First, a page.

A note on the recent LastPass security breach, and why you should be concerned.

Do you remember RCI’s recommended password policy rules? Quick recap:

  1. Strong passwords: minimum 12 characters with a mix of numbers, upper and lower case, and special characters.  (Hint: Password, P@ssword!, and P@$$w0rd1234 are NOT strong passwords)
  2. Don’t reuse passwords. Every account should have a unique password
  3. Use password management software to manage all of these passwords. Not an excel file on your computer desktop.
  4. Your master password to access the management software has to be the strongest of all, We recommend 20 characters at the very least.

LastPass is one of the best known password management solutions out there and was a good product for many years.  Unfortunately, after being acquired by the LogMeIn group of software, LastPass has experienced more security issues than normal.  In August, LastPass found evidence that there was a security breach, but no client data was vulnerable. That breach led to an additional breach in November of a 3rd party cloud storage service, where the actors were able to gain access to client data this time and actually download client vault files.  LastPass is claiming the data is encrypted, which is somewhat true, but not all of the data was encrypted (like URLs)… not good news.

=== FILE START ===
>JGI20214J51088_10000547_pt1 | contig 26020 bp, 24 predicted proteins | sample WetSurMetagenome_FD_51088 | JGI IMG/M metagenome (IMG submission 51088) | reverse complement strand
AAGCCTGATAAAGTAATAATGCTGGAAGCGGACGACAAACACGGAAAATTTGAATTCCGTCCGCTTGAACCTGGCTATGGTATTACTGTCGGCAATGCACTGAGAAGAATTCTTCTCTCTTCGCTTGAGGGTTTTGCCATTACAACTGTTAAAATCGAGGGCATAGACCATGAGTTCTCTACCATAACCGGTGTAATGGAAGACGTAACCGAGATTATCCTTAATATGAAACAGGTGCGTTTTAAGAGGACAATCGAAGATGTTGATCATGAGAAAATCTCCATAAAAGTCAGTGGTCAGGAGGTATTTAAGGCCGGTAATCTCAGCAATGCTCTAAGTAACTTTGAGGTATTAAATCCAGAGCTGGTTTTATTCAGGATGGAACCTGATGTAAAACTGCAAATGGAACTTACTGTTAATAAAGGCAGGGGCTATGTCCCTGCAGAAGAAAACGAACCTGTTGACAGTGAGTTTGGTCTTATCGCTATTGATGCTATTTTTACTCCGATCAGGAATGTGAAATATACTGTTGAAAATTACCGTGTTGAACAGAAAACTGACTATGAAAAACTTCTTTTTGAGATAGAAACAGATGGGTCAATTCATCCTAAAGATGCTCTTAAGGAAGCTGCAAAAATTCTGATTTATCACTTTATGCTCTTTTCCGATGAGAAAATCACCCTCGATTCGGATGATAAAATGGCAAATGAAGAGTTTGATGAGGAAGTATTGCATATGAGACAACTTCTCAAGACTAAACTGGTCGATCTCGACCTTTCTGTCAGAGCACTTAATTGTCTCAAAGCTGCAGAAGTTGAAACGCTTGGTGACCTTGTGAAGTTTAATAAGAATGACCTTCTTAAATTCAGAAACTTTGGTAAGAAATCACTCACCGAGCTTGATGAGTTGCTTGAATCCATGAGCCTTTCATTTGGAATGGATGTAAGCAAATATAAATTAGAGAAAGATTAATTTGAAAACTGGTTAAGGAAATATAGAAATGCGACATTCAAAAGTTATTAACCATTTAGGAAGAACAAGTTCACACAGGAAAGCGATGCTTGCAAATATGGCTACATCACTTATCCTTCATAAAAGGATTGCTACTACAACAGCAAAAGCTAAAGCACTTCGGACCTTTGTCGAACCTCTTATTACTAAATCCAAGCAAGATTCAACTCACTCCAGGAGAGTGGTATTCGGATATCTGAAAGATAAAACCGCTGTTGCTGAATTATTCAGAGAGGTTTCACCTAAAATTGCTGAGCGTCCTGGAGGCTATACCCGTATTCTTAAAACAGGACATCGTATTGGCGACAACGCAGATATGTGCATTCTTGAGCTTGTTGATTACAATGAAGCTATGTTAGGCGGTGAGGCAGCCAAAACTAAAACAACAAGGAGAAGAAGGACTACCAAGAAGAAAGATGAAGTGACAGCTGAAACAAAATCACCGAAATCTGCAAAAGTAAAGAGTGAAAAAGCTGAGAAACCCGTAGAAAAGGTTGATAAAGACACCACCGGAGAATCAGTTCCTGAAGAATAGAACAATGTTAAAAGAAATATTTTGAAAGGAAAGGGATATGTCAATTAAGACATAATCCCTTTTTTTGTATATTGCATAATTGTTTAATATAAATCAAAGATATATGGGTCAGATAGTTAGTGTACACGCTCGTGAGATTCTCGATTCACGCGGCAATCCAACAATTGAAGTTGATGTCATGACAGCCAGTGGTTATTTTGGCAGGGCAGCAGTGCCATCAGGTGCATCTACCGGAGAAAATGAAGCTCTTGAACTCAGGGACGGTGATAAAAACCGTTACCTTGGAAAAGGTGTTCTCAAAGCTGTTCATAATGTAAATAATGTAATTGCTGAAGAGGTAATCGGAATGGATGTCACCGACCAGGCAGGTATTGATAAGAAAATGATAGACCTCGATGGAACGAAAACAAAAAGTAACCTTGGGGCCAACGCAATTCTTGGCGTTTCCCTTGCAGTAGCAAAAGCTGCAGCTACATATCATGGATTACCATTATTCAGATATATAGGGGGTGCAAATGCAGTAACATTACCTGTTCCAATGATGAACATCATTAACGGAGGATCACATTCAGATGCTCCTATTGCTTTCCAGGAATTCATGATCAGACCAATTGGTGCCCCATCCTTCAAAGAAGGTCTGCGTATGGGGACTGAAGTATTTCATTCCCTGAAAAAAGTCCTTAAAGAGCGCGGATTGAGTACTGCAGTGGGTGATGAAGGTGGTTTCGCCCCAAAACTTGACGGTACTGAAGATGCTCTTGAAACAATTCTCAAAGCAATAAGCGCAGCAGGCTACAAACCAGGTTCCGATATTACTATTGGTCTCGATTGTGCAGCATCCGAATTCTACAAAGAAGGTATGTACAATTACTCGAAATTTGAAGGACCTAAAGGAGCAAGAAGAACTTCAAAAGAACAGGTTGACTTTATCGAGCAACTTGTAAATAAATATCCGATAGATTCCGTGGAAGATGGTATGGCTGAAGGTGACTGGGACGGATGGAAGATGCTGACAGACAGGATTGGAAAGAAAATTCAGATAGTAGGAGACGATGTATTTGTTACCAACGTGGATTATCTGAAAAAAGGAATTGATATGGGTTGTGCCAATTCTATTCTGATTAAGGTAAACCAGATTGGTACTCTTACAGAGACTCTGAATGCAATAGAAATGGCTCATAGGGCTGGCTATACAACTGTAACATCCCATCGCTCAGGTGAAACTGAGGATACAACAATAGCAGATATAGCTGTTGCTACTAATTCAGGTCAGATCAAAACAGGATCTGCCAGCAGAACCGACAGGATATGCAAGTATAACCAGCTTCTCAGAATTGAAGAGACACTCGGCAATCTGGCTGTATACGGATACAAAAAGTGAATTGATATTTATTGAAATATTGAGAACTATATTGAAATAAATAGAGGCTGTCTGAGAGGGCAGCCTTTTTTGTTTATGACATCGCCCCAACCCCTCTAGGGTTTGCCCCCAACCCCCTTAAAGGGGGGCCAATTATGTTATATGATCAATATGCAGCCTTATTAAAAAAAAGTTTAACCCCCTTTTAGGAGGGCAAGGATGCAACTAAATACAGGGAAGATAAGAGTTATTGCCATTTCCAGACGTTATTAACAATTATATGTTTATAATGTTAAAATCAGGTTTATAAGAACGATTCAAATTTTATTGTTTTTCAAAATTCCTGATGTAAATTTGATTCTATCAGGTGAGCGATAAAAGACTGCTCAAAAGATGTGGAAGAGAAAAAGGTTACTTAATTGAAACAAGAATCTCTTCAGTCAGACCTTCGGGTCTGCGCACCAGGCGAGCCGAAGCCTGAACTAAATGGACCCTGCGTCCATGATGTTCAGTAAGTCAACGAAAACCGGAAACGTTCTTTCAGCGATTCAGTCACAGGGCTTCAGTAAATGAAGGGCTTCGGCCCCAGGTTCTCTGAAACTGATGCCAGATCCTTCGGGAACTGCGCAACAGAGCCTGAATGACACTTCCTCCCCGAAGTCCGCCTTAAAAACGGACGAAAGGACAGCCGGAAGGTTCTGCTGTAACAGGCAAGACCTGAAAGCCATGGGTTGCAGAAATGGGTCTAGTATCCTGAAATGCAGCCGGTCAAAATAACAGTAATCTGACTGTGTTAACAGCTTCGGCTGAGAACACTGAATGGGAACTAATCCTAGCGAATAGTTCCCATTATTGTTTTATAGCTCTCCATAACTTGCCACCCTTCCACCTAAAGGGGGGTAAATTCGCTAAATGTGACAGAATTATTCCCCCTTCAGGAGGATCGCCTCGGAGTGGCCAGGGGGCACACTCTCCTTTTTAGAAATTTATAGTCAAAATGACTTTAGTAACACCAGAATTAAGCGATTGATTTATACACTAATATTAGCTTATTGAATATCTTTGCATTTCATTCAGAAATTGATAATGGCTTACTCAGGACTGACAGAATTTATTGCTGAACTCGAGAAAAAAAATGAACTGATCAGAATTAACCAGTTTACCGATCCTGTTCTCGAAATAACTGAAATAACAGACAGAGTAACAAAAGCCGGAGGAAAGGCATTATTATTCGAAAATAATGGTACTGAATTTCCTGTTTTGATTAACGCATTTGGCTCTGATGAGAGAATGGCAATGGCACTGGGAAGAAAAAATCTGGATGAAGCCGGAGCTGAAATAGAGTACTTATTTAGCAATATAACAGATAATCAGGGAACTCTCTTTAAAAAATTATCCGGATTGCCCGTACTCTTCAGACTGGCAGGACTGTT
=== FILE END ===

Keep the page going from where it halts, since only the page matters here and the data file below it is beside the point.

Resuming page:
Now the big question you’ve been waiting for: What does this mean and how can you protect yourself?  

Step one is migrating to a different password management vendor!  The worst news is with vaults having been stolen,  the only real hope is that end users had very strong (12 character minimum) passwords in place.  Users with weaker passwords could potentially get brute forced, meaning all of those users’ passwords could be compromised. 

If you have been following RCI password guidelines, you are probably safe, but we still strongly recommend you update all sensitive passwords (e.g. financial accounts, email, and social media).  If you have not been following our guidelines, you need to update *all* of your passwords stored in LastPass, starting with the sensitive accounts.

If you need help migrating to a new password management solution, or are concerned your LastPass data is vulnerable, please call us at 858-880-0355 x2 and we’ll be happy to help and advise!